Earth and Space

Spotting sunspots

Stories from Physics for 11-14 14-16 IOP RESOURCES

  • There is evidence of observation of sunspots in ancient Greek and Chinese astronomical records. One of the earliest telescopic observations of the phenomenon was made by amateur father-and-son observers David and Johannes Fabricius in 1610. On David’s birthday, the pair noted dark spots on an image of the Sun projected through a telescope. Johannes published an essay on his discovery, preceding Galileo’s description of sunspots by a year. The pair did not survive to see the impact of their discovery - Johannes died four years later and his father was murdered shortly after by a farmer whom Fabricius had accused of stealing a goose.
  • Whilst to the Earth-based observer, sunspots look like small black spots on the surface of the Sun, their appearance is deceptive as they are perceived in relation to the Sun. Sunspots can have a diameter of up to 100,000 km and have temperatures of around 4,300 K. Seen in isolation, a sunspot would be around a hundred times as bright as the full Moon and only seem dim in comparison to the surrounding surface of the Sun.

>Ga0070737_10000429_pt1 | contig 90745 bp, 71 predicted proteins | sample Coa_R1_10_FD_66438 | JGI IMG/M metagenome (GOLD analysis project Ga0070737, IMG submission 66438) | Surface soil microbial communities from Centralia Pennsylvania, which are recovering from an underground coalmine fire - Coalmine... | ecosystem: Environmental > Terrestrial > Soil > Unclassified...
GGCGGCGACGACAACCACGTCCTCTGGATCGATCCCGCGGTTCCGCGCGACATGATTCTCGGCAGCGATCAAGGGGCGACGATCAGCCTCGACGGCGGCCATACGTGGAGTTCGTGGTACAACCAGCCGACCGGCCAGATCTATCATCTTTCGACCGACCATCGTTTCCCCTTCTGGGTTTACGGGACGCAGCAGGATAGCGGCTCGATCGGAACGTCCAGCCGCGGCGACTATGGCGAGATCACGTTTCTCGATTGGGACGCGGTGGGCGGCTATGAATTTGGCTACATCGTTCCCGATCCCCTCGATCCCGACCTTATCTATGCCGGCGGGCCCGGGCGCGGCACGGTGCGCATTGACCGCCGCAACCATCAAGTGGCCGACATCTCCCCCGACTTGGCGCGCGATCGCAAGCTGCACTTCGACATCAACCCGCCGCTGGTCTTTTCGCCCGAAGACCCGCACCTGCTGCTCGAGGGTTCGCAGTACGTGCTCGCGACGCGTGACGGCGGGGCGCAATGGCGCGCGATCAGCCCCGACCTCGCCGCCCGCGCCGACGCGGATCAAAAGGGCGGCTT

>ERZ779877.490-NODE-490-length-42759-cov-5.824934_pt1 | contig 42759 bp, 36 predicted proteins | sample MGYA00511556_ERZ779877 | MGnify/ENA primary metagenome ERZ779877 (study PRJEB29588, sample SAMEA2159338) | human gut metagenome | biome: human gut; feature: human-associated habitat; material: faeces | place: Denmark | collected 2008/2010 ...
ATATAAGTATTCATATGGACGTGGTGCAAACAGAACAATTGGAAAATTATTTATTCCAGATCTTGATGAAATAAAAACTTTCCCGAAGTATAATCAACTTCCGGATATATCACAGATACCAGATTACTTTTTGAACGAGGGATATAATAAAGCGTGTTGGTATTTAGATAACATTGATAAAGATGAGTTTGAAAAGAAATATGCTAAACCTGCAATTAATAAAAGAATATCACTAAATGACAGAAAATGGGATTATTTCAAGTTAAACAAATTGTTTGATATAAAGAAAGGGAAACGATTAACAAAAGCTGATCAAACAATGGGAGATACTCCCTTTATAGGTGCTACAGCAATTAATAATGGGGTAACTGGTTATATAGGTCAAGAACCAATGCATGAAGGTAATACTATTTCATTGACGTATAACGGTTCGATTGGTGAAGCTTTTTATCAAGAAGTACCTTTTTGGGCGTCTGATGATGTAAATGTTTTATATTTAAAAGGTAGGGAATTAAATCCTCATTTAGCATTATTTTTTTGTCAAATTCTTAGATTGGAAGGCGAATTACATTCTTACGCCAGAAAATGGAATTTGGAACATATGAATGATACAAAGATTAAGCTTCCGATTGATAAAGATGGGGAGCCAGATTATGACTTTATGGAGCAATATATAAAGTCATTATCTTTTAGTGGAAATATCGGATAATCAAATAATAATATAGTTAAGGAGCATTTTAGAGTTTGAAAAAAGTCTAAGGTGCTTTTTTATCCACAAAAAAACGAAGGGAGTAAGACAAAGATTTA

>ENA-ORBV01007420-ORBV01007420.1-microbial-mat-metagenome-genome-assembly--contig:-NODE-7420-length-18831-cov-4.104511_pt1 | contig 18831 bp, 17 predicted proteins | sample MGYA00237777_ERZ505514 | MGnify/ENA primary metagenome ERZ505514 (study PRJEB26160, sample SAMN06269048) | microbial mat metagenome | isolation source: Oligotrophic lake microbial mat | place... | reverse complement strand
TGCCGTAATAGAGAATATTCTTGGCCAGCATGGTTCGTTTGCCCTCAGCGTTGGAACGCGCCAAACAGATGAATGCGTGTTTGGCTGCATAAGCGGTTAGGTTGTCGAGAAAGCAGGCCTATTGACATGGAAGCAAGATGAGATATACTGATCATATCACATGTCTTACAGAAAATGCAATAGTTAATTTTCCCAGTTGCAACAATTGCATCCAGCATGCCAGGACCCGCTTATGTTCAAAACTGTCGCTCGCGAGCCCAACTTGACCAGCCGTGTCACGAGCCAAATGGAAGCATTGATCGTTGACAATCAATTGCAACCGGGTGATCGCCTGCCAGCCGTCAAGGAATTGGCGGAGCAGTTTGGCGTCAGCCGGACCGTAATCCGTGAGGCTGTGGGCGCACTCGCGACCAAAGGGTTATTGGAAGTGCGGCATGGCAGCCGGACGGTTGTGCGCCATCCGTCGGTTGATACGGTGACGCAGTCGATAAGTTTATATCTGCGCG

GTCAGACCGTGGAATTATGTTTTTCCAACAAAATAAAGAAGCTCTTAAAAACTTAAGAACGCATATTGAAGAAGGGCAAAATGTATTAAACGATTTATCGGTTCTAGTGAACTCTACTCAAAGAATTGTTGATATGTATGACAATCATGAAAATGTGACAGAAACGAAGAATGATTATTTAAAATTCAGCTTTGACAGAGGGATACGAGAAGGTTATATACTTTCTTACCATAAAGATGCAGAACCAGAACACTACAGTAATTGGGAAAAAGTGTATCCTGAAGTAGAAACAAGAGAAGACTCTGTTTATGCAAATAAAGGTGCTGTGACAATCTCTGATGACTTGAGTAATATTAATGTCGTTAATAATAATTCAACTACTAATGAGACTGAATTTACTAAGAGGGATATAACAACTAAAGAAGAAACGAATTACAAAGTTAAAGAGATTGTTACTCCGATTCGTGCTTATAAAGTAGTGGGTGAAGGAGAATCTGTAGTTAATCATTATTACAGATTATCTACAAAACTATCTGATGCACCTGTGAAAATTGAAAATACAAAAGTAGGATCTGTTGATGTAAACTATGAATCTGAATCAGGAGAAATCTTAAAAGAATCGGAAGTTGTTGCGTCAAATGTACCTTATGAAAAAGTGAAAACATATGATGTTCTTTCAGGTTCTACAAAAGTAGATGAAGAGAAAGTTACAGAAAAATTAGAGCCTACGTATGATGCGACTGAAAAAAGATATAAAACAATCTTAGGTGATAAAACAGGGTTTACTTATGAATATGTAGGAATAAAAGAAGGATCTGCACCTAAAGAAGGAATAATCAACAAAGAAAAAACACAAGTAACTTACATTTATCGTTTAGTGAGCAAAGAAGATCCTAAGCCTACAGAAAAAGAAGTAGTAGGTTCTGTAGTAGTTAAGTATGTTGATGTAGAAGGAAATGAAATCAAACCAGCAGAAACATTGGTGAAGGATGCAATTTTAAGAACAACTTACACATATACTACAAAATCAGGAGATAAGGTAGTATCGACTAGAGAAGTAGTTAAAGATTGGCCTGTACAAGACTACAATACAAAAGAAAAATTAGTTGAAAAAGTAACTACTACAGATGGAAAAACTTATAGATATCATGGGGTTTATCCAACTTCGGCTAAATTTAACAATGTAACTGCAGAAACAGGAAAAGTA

• The Sun’s magnetic field can reverse at times of maximum sunspot activity. In 2001, the solar magnetic field suffered such a change and the reversals are hypothesised to follow the 11-year cycle of sunspot activity.


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